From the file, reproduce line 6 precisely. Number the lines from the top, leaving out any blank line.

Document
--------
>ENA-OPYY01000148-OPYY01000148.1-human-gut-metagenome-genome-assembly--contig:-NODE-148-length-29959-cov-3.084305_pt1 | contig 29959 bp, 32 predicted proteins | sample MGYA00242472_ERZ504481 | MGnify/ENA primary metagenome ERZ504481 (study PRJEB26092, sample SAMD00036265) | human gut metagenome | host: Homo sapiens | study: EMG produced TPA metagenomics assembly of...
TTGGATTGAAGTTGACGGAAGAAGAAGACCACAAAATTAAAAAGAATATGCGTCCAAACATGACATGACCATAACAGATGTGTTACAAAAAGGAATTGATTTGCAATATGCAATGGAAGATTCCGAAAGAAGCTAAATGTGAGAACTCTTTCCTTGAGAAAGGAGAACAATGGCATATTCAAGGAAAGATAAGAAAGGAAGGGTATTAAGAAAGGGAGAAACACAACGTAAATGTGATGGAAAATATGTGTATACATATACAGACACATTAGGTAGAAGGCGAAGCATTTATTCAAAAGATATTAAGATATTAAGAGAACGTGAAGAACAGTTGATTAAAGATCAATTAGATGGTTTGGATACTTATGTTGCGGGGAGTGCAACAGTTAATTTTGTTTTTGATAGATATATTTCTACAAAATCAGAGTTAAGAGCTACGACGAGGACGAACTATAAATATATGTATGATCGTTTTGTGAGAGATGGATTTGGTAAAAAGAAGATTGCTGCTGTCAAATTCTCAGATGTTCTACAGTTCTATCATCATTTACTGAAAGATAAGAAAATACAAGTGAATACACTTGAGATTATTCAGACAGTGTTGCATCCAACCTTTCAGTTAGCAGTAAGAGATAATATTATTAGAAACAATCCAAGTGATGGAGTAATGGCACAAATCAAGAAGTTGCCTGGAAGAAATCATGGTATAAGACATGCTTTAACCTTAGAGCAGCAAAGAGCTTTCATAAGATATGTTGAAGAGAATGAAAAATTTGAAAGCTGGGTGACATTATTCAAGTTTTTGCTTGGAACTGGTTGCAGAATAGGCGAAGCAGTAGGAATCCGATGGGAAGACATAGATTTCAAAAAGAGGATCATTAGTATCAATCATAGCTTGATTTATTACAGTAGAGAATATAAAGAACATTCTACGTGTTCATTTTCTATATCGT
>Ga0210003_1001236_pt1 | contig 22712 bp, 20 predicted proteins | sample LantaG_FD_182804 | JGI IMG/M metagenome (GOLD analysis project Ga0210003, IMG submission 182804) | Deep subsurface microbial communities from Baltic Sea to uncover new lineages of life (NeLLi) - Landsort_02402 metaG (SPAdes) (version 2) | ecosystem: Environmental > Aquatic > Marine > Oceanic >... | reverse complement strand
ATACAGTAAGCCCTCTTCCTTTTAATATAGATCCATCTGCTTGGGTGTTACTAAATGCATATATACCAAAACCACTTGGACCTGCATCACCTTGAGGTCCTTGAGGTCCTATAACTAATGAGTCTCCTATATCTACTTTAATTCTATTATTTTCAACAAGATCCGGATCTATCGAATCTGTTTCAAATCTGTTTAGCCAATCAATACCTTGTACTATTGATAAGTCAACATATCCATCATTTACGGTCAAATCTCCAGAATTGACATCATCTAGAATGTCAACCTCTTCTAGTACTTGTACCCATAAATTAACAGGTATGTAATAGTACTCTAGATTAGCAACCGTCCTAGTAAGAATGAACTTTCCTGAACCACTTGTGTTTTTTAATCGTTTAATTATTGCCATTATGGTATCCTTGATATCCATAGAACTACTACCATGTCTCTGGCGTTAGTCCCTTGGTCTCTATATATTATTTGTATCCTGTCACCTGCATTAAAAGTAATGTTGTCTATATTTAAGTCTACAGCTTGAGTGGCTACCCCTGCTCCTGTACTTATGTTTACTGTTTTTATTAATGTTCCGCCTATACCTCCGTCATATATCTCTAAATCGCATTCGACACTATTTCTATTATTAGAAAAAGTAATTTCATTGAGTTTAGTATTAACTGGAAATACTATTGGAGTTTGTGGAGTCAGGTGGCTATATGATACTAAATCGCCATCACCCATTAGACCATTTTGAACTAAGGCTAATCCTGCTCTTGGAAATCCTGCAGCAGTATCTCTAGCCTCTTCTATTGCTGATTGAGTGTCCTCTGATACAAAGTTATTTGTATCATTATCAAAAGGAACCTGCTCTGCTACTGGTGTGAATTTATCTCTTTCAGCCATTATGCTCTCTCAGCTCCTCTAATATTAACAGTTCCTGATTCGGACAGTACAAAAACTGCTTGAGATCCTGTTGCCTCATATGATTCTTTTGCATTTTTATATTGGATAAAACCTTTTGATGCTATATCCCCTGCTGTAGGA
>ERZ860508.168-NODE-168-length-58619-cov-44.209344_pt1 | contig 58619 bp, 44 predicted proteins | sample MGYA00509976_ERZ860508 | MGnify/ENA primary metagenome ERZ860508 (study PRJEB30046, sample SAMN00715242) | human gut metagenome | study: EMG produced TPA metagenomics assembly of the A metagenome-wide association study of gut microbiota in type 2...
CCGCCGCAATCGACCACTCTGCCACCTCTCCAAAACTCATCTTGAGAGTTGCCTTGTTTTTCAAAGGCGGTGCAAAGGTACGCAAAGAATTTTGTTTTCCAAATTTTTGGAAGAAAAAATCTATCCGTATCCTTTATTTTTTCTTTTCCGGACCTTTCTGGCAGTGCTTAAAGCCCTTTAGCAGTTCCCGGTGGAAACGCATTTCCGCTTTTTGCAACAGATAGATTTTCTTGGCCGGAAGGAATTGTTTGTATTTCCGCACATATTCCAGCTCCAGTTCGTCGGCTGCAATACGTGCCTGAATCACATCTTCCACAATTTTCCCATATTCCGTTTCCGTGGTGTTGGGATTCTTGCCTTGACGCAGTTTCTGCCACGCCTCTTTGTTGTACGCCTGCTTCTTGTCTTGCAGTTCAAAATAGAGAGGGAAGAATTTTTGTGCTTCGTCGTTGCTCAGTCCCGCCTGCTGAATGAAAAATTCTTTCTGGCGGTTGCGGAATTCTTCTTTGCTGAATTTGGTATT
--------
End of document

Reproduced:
CCGCCGCAATCGACCACTCTGCCACCTCTCCAAAACTCATCTTGAGAGTTGCCTTGTTTTTCAAAGGCGGTGCAAAGGTACGCAAAGAATTTTGTTTTCCAAATTTTTGGAAGAAAAAATCTATCCGTATCCTTTATTTTTTCTTTTCCGGACCTTTCTGGCAGTGCTTAAAGCCCTTTAGCAGTTCCCGGTGGAAACGCATTTCCGCTTTTTGCAACAGATAGATTTTCTTGGCCGGAAGGAATTGTTTGTATTTCCGCACATATTCCAGCTCCAGTTCGTCGGCTGCAATACGTGCCTGAATCACATCTTCCACAATTTTCCCATATTCCGTTTCCGTGGTGTTGGGATTCTTGCCTTGACGCAGTTTCTGCCACGCCTCTTTGTTGTACGCCTGCTTCTTGTCTTGCAGTTCAAAATAGAGAGGGAAGAATTTTTGTGCTTCGTCGTTGCTCAGTCCCGCCTGCTGAATGAAAAATTCTTTCTGGCGGTTGCGGAATTCTTCTTTGCTGAATTTGGTATT